Air cargo cartel case opens in High Court

File photo
File photo

Airlines allegedly involved in anti-competitive price-fixing in the air cargo market would have affected a vast number of markets, companies and consumers in New Zealand, says the Commerce Commission.

During a hearing at the High Court in Auckland today, the commission outlined its case against Air New Zealand, Cathay Pacific Airways, Emirates, Japan Airlines, Korean Air Lines, Malaysian Airlines System, Singapore Airlines, and Thai Airways.

They are accused of colluding to raise the price of freighting cargo over a period of more than seven years.

The first stage of the case, which started today, determined the issue of defining the market and the rest of the case will begin in July 2012.

For the commission, Brendan Brown QC pointed out the significance of the allegations.

"The defendants are multinational airlines operating in dozens of countries and hundreds of cities throughout the world," he said.

"They provide air cargo services - essentially, the transport of goods by airplane - across their global networks, and beyond that, to the global networks of their codeshare or interline partners.

"Their revenue for providing air cargo services into and out of New Zealand during the relevant period amounted to well over a billion dollars."

The commission alleged that between 2000 and 2006, revenue was increased by the defendants making illegal arrangements to fix the price of air cargo services by agreeing on two components of that price - fuel surcharges and security surcharges.

But before the court could consider the merits of the allegations, Mr Brown said, it must first deal with the defendants' argument that - even if they did engage in price-fixing - the commission must establish that these services were supplied in a market in New Zealand.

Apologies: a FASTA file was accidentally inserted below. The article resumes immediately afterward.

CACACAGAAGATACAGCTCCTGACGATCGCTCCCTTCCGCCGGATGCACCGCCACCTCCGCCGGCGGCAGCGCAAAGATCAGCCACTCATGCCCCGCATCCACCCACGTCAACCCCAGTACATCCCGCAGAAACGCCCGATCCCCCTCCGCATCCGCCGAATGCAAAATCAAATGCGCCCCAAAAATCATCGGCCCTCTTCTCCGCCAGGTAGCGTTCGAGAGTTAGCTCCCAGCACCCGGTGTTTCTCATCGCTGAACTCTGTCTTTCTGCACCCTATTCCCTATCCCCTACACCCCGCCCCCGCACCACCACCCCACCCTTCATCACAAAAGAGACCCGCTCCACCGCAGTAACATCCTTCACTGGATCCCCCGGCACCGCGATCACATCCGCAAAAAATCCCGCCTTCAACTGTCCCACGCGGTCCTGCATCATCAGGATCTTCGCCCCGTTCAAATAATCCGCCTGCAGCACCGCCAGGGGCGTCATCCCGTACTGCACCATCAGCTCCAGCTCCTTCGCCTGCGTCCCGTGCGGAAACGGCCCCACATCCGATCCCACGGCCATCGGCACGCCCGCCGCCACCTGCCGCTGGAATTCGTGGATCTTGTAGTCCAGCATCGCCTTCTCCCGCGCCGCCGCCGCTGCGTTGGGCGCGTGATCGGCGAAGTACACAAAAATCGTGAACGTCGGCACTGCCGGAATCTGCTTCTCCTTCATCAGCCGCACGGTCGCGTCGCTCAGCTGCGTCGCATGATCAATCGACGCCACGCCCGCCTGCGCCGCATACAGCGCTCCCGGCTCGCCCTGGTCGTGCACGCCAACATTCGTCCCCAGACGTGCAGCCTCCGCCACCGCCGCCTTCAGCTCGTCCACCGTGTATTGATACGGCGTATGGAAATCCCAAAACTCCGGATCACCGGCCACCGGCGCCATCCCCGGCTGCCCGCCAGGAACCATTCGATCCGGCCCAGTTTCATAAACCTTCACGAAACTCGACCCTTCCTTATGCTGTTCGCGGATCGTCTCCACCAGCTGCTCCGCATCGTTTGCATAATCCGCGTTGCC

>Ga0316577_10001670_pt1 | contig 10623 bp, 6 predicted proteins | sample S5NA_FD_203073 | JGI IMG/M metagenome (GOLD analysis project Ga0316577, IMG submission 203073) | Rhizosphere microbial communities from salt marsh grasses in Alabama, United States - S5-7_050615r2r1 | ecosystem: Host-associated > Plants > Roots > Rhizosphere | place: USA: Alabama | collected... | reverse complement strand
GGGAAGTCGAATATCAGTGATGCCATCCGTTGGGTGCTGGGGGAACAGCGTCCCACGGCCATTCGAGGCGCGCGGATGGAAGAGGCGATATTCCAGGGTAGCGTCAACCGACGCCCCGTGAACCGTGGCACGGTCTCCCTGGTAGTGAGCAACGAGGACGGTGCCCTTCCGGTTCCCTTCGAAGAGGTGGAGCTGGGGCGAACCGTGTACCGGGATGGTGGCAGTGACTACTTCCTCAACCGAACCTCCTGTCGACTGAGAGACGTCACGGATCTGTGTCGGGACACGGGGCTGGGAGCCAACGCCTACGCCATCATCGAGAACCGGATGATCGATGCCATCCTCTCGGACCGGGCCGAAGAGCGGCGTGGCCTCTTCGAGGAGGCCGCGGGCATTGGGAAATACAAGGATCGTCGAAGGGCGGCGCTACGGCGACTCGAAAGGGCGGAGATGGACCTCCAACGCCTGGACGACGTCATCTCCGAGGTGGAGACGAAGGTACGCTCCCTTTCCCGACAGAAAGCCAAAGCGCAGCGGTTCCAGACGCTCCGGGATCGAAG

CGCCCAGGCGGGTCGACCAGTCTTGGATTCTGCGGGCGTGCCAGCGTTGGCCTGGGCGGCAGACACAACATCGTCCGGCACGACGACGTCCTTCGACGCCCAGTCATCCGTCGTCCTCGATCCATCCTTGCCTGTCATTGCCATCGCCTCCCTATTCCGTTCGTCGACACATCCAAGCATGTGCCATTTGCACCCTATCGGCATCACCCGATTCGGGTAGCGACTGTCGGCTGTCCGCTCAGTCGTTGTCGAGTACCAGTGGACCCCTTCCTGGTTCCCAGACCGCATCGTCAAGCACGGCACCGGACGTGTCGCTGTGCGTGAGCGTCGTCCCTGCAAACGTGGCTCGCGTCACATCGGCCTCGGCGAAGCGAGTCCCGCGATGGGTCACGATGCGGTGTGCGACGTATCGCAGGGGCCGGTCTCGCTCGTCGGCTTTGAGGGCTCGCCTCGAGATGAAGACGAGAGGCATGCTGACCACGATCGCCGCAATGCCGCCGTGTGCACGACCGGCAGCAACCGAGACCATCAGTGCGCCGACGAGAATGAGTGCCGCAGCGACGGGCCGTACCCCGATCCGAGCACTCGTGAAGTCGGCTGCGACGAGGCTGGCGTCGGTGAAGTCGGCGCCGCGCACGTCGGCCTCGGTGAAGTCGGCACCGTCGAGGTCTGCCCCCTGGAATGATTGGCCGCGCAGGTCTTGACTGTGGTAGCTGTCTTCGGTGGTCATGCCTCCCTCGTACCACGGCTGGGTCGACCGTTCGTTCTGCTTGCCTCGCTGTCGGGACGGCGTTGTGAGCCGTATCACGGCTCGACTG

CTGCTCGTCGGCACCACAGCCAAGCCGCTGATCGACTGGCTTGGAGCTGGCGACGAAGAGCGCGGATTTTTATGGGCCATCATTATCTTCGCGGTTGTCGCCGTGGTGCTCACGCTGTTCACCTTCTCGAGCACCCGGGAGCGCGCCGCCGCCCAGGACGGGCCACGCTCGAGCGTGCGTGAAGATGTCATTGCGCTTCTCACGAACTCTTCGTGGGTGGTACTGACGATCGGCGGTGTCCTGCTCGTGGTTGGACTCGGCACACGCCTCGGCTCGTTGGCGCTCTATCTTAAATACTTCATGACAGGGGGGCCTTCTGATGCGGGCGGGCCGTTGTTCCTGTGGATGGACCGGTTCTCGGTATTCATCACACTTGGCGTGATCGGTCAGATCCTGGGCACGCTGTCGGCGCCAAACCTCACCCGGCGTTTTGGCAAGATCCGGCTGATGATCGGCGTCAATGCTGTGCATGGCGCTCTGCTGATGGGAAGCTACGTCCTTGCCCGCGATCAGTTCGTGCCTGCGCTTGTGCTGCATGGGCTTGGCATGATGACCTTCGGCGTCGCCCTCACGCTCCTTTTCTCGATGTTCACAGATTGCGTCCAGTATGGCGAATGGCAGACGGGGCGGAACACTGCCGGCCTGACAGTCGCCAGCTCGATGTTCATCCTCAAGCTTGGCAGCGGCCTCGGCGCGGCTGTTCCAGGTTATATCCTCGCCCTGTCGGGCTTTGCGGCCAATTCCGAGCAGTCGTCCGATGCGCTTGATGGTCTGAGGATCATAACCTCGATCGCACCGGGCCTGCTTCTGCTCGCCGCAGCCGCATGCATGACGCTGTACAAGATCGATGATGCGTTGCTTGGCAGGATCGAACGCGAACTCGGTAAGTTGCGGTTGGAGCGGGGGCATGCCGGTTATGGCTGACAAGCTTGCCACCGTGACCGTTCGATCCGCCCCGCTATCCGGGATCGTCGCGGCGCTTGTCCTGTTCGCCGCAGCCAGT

But this would not be possible because the allegedly relevant markets for those services were not located in New Zealand.

"This argument raises some fundamental, and novel, questions about the interpretation and application of the Commerce Act 1986 (Act) and the commission's ability to enforce significant breaches of it.

"If proved, it will undoubtedly have had negative effects on a vast number of markets, companies, and consumers in New Zealand," Brown said.

"Specifically, the commission alleges that the price-fixing arrangements, both in New Zealand and overseas, generated higher prices for air cargo services provided to and from New Zealand, and consequently for downstream markets to the detriment of companies and consumers within New Zealand," Brown said.

The commission said last month it had "refined" the case ahead of the start of the first hearing today.

It filed discontinuances against PT Garuda Indonesia and six Air New Zealand executives. It has never named the executives.

On April 5, the High Court imposed penalties against British Airways and Cargolux International Airlines SA. Cargolux was ordered to pay $6 million and BA $1.6 million.

In both these judgments, the court noted that it was making no findings in respect of the airlines that continue to defend the proceedings.

The commission has also resolved the proceedings against Qantas Airways which has admitted its participation in the cartel.

At a hearing held in the Auckland High Court earlier this month, the commission and Qantas recommended that the court impose a penalty of $6.5m. The court's judgment is pending.


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